My mother, very helpfully, set up the conversation in this way:

"Bud, Susan has something she wants to say to you."

I was crying.  My partner, probably harboring many of my fears as well, was standing by, holding my hand.  I pushed past my tears for the big reveal.

"Dad.  I'm a lesbian."

There was a pause.  And in that dead space on the phone, I was conjuring up the image of my dad, ready to explode in anger about the dishonor I had brought upon him, the family and myself.  Every really bad after-school-like special was colliding in my brain as I waited for his answer.

"Well..." he said, slowly.  "Who's to say Jesus Christ wasn't gay?"

I was stunned.  And I started laughing, not so much at the remark and the suggestion that maybe Jesus and John the Evangelist did have a little something special going on between them.  But it was more at the release from my fear of rejection, and the recognition that what my dad was really saying in that statement is: "I love you unconditionally."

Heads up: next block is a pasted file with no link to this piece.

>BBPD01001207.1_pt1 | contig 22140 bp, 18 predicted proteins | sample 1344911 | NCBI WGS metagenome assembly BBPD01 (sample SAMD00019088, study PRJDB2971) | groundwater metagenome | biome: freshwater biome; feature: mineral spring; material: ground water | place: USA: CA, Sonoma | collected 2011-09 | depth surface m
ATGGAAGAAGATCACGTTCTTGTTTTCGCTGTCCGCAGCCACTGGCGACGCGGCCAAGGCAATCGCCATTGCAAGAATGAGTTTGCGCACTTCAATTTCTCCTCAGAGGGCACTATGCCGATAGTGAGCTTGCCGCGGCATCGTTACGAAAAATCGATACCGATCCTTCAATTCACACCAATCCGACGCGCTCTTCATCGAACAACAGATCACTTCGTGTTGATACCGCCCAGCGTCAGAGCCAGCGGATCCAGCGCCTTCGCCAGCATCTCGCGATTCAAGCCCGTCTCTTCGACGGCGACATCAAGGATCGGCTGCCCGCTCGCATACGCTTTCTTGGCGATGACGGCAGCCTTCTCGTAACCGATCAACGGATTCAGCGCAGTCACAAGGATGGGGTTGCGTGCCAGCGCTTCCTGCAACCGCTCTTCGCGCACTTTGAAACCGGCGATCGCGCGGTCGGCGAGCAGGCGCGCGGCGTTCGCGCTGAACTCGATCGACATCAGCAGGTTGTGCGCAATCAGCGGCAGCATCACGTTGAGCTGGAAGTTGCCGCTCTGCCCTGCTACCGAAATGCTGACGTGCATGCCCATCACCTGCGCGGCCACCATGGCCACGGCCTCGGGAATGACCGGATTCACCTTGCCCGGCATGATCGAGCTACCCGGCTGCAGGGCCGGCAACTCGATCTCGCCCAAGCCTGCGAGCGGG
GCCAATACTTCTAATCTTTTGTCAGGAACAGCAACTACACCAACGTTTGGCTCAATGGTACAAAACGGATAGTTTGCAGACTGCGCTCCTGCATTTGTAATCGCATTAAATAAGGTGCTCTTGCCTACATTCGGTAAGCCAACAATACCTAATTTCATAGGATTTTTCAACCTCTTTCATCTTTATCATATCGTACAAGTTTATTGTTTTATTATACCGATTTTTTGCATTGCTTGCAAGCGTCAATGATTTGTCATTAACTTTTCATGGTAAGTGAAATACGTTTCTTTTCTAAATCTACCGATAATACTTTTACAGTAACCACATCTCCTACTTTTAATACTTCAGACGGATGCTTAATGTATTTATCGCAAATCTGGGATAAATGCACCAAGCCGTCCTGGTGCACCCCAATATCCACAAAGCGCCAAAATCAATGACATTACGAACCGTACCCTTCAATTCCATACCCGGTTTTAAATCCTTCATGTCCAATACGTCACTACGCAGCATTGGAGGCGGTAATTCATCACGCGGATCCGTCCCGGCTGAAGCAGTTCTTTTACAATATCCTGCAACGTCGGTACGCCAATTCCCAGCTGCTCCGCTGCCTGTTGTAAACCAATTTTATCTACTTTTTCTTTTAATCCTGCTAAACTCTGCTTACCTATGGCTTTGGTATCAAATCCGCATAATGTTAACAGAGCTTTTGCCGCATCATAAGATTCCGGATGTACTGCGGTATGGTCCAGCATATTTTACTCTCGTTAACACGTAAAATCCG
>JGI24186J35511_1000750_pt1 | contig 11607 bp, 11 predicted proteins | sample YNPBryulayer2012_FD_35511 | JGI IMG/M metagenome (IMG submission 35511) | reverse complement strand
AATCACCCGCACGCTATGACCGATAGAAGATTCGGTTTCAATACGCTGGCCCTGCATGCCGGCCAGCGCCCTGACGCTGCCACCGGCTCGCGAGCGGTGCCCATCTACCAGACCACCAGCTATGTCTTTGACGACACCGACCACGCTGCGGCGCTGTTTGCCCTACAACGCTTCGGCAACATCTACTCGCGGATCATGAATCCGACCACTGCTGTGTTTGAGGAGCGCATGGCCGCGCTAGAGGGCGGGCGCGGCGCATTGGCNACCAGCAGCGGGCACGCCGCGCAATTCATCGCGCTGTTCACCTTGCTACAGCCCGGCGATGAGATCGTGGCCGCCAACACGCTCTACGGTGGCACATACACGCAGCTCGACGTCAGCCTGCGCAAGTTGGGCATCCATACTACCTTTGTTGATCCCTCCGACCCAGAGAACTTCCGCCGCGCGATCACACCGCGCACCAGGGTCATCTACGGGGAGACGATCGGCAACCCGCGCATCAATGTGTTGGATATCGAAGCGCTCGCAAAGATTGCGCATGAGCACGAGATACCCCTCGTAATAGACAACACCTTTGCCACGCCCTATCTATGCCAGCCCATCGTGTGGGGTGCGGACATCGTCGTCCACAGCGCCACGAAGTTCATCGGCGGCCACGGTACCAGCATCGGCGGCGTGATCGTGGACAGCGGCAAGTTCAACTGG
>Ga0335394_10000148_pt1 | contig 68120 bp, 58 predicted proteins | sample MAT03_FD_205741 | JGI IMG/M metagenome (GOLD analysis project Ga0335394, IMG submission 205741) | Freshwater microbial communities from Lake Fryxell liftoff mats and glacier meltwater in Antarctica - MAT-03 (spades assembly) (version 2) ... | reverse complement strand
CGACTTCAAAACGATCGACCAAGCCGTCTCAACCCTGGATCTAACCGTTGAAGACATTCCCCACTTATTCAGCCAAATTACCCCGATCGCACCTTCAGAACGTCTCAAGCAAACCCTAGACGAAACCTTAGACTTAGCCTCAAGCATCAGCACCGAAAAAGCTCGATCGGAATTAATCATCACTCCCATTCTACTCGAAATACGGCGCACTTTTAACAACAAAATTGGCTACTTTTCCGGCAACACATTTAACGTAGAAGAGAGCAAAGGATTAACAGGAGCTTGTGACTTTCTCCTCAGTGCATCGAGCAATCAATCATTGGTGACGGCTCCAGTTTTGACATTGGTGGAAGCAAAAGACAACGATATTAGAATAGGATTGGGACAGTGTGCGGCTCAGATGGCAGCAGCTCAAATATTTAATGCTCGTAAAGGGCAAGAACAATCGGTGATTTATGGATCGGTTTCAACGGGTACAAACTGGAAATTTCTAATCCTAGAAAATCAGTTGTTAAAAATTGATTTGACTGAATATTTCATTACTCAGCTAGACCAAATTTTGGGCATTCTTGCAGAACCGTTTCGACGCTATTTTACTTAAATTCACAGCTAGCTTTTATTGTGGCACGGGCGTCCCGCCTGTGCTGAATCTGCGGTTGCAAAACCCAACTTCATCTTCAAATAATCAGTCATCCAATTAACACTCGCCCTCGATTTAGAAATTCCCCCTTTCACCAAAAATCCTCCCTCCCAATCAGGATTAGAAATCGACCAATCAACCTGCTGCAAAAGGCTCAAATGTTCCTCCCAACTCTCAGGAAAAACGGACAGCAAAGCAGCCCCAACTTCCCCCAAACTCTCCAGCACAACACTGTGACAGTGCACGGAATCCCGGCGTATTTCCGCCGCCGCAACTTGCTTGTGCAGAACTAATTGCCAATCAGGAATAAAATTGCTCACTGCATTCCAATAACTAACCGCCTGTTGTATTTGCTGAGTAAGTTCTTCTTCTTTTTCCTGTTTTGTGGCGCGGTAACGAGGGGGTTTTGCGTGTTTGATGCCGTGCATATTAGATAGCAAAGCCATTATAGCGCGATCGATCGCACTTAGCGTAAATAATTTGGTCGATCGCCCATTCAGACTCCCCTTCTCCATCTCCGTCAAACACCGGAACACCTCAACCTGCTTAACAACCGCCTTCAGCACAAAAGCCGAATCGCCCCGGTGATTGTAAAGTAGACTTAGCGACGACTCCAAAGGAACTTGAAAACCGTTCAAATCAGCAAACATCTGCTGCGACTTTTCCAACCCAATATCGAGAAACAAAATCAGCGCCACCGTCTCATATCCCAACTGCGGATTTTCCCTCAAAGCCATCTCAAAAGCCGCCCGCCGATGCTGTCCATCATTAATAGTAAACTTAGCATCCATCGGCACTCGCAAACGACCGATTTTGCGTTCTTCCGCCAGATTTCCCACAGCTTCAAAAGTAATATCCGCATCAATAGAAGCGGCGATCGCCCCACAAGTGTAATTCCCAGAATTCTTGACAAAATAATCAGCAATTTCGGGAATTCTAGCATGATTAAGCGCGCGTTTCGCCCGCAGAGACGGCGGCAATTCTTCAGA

Though my father didn't march in Pride parades, or wave a banner proclaiming, "I love my lesbian daughter," I know he did.  He would demonstrate that love in so many ways by engaging in laughter and conversation with my partner about legal topics, and basking in the attention of all my lesbian friends who helped celebrate his birthday one year when my parents came for a visit.  He would go to PFLAG conferences with my mom and enjoyed learing about the transgender community. One day, he got a phone call from his cousin Fred, a very conservative and homophobic man, who demanded to know why I, Bud Gage's daughter, was on a radio program talking about "those homosexuals."  Fred's son had heard me on "This Way Out" and called his dad to find out if that was me.  Fred was furious. And when he called, I think he expected a much different reaction from my dad than the one he got.  I think Fred was hoping my dad would share his "grave concern" about me. Instead, my father reiterated that he loved me, he was proud of me, not only for being who I was in my sexual orientation, but being a voice that people heard on the radio!  Needless to say, Fred never attempted to discuss this topic with my father again.